I think this comes back to the first question—it’s something we all struggle with. Especially in a competitive culture that values monetary success, we can easily end up feeling inadequate and pressured to do and be more. Also, it’s somewhat of a taboo topic—admitting your own self-acceptance challenges—and yet it’s so cathartic to do it. Every time someone shares their own self-love story, countless people get inspired to do the same. Vulnerability is contagious, because people see how liberating it feels to acknowledge not only their former challenges, but also what they deal with right now. It takes the power away from it, and gives us permission to be beautifully, imperfectly human.
A lot of the writers in the book discussed the instinct to compare themselves unfavorably to other people. Why do you think this is such a common practice?
I suspect we’ve always compared ourselves to others, because this is how we measure our own progress; and it’s also part of our survival instinct, to ensure we’re not falling behind. But we face a new challenge now that social media is so pervasive: We have 24/7 access to everyone else’s experiences and accomplishments—and most of us are much less forthcoming in sharing the less joyful moments. We end up overestimating other people’s happiness—as if they don’t also deal with life’s ups and downs—and questioning ourselves, whether we’re doing enough, and if we’re somehow missing out.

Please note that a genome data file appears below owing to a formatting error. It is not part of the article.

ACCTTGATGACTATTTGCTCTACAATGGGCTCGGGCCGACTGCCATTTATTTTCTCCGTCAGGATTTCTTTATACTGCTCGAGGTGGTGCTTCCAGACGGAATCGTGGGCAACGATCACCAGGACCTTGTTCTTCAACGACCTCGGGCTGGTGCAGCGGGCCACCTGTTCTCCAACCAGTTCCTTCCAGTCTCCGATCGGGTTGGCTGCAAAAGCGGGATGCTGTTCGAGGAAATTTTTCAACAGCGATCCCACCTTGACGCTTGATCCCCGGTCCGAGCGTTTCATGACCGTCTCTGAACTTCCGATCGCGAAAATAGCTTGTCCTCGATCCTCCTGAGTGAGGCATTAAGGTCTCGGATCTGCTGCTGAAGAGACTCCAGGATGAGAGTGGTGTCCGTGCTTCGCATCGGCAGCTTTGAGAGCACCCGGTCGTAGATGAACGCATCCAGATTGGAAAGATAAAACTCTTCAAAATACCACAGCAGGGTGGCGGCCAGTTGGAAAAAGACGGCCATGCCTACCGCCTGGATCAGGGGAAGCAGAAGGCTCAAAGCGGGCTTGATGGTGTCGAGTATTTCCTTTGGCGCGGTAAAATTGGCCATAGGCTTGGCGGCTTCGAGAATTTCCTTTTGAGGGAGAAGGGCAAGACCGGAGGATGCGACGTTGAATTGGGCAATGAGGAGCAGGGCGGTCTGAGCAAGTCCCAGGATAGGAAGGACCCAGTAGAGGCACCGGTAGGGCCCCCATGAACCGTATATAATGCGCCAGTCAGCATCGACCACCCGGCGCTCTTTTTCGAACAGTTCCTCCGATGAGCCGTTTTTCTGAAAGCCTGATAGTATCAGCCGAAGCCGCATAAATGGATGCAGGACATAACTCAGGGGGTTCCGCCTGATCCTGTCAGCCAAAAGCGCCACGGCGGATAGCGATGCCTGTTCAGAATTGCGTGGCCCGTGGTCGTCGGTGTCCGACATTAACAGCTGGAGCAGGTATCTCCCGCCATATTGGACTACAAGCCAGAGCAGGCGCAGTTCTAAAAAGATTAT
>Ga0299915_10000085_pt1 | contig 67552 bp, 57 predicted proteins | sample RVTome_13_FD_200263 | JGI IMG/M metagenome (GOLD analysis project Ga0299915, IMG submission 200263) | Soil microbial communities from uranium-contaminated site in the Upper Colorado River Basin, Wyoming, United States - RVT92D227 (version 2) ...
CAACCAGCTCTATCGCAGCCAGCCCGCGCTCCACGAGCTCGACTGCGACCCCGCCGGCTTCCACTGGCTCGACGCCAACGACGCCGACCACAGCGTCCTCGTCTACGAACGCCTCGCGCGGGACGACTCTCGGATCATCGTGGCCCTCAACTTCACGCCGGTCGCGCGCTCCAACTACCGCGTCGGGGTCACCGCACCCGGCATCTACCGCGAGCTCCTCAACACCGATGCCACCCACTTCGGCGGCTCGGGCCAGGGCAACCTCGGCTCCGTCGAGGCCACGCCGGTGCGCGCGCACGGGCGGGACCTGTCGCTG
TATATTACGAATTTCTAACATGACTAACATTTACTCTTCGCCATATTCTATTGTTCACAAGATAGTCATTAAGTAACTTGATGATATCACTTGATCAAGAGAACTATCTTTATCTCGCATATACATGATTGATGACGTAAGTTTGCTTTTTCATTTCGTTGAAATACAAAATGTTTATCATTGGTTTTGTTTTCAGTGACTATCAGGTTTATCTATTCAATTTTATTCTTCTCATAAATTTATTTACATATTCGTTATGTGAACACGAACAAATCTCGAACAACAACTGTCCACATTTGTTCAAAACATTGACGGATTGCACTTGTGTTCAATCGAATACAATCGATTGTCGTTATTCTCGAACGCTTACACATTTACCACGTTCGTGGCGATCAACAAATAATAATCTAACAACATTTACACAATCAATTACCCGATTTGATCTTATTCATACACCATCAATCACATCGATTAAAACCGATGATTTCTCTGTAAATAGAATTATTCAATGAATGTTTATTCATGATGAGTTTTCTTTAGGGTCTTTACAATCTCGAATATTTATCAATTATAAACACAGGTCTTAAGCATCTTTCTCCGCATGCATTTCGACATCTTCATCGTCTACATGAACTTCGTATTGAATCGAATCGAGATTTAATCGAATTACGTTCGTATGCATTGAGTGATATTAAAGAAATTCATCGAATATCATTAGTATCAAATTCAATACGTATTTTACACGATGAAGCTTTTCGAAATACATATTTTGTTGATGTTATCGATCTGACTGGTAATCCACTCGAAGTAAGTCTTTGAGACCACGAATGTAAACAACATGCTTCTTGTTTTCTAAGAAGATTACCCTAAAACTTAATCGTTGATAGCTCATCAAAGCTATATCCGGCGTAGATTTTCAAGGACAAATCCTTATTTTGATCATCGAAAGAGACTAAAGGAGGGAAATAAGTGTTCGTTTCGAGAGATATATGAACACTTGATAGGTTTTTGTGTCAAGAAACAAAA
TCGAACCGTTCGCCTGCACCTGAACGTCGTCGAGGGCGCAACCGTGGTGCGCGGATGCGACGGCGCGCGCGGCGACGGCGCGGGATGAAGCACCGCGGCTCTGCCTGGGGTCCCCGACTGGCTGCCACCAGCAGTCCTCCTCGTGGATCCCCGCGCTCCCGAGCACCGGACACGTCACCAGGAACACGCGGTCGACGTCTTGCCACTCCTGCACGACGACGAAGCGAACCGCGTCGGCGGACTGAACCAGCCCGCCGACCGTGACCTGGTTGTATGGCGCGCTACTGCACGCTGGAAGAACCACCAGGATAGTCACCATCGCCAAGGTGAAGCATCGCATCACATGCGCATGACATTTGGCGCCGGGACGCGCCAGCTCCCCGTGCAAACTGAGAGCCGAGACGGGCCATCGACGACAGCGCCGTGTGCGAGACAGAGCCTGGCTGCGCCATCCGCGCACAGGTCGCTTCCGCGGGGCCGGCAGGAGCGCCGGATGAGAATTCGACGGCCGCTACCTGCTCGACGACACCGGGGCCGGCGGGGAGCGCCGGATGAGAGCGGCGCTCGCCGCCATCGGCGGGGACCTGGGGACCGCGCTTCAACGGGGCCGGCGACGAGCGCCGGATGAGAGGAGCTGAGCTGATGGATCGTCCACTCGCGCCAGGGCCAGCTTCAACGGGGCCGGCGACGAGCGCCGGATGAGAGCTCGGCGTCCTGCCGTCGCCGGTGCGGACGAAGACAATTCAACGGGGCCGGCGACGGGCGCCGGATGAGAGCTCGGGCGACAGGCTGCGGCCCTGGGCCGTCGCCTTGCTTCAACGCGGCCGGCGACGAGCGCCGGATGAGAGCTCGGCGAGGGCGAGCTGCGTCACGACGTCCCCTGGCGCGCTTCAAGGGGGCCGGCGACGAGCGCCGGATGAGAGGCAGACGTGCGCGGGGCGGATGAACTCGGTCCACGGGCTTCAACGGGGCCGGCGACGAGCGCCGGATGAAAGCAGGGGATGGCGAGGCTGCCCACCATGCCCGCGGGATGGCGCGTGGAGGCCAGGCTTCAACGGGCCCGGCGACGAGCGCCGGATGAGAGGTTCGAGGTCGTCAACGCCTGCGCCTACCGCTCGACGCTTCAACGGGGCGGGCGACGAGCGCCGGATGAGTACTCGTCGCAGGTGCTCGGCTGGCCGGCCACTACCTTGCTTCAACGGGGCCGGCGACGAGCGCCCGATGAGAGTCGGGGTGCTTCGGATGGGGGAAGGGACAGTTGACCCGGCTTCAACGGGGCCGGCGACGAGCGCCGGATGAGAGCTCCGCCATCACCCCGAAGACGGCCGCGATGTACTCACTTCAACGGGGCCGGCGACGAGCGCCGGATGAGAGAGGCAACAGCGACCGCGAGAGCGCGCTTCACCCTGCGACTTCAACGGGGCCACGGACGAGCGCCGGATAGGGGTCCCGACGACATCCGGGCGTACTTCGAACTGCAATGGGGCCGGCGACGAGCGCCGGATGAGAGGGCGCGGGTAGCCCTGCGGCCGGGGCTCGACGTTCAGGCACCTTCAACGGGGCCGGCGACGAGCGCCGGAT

Another theme in the book revolves around letting go of the need for approval. Why do you think this is so ingrained in us—and what’s one thing we can do move beyond it?
This goes back to our childhoods, when we looked for social approval and approval from our parents to form our sense of identity and self-worth. I think there’s also a link between how harshly we judge ourselves and how often we seek approval from others. When we have gaps in our sense of self that we feel unable to fill, we tend to look to others to do it for us.